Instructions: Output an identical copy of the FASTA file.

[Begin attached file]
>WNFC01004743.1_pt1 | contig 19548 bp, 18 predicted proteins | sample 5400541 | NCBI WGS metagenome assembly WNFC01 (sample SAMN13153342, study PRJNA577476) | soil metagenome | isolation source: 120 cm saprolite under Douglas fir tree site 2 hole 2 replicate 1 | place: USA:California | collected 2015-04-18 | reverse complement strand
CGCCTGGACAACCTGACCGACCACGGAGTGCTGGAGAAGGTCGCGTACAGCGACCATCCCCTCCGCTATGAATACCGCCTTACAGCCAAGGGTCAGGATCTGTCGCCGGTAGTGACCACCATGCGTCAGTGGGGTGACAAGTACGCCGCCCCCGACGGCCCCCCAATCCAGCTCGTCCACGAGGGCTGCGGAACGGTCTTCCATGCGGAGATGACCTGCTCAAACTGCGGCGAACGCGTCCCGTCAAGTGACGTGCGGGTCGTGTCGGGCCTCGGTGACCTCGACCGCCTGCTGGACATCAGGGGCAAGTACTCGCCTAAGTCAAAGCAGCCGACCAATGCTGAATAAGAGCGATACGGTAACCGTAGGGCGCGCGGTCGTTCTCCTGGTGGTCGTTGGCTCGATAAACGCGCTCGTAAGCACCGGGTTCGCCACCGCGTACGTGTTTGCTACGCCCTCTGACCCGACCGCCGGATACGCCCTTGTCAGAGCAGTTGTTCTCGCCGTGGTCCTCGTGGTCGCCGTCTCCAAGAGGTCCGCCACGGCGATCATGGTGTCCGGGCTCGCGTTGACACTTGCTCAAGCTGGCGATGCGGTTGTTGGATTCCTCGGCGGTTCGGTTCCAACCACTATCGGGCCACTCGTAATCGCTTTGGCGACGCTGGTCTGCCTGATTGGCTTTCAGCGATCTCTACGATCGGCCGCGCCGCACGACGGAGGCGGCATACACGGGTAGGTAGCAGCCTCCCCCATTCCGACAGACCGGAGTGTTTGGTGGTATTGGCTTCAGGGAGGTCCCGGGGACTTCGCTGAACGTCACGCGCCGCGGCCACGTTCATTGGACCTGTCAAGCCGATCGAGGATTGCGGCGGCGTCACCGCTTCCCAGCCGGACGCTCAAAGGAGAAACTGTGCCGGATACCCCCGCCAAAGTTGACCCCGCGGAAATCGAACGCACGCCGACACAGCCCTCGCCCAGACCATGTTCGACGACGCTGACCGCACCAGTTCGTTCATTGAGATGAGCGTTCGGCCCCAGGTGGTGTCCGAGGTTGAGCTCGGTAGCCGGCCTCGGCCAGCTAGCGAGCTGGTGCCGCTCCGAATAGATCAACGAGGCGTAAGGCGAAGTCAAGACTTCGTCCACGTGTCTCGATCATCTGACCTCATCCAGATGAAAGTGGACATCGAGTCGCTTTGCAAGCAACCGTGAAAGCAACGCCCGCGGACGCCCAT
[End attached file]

>WNFC01004743.1_pt1 | contig 19548 bp, 18 predicted proteins | sample 5400541 | NCBI WGS metagenome assembly WNFC01 (sample SAMN13153342, study PRJNA577476) | soil metagenome | isolation source: 120 cm saprolite under Douglas fir tree site 2 hole 2 replicate 1 | place: USA:California | collected 2015-04-18 | reverse complement strand
CGCCTGGACAACCTGACCGACCACGGAGTGCTGGAGAAGGTCGCGTACAGCGACCATCCCCTCCGCTATGAATACCGCCTTACAGCCAAGGGTCAGGATCTGTCGCCGGTAGTGACCACCATGCGTCAGTGGGGTGACAAGTACGCCGCCCCCGACGGCCCCCCAATCCAGCTCGTCCACGAGGGCTGCGGAACGGTCTTCCATGCGGAGATGACCTGCTCAAACTGCGGCGAACGCGTCCCGTCAAGTGACGTGCGGGTCGTGTCGGGCCTCGGTGACCTCGACCGCCTGCTGGACATCAGGGGCAAGTACTCGCCTAAGTCAAAGCAGCCGACCAATGCTGAATAAGAGCGATACGGTAACCGTAGGGCGCGCGGTCGTTCTCCTGGTGGTCGTTGGCTCGATAAACGCGCTCGTAAGCACCGGGTTCGCCACCGCGTACGTGTTTGCTACGCCCTCTGACCCGACCGCCGGATACGCCCTTGTCAGAGCAGTTGTTCTCGCCGTGGTCCTCGTGGTCGCCGTCTCCAAGAGGTCCGCCACGGCGATCATGGTGTCCGGGCTCGCGTTGACACTTGCTCAAGCTGGCGATGCGGTTGTTGGATTCCTCGGCGGTTCGGTTCCAACCACTATCGGGCCACTCGTAATCGCTTTGGCGACGCTGGTCTGCCTGATTGGCTTTCAGCGATCTCTACGATCGGCCGCGCCGCACGACGGAGGCGGCATACACGGGTAGGTAGCAGCCTCCCCCATTCCGACAGACCGGAGTGTTTGGTGGTATTGGCTTCAGGGAGGTCCCGGGGACTTCGCTGAACGTCACGCGCCGCGGCCACGTTCATTGGACCTGTCAAGCCGATCGAGGATTGCGGCGGCGTCACCGCTTCCCAGCCGGACGCTCAAAGGAGAAACTGTGCCGGATACCCCCGCCAAAGTTGACCCCGCGGAAATCGAACGCACGCCGACACAGCCCTCGCCCAGACCATGTTCGACGACGCTGACCGCACCAGTTCGTTCATTGAGATGAGCGTTCGGCCCCAGGTGGTGTCCGAGGTTGAGCTCGGTAGCCGGCCTCGGCCAGCTAGCGAGCTGGTGCCGCTCCGAATAGATCAACGAGGCGTAAGGCGAAGTCAAGACTTCGTCCACGTGTCTCGATCATCTGACCTCATCCAGATGAAAGTGGACATCGAGTCGCTTTGCAAGCAACCGTGAAAGCAACGCCCGCGGACGCCCAT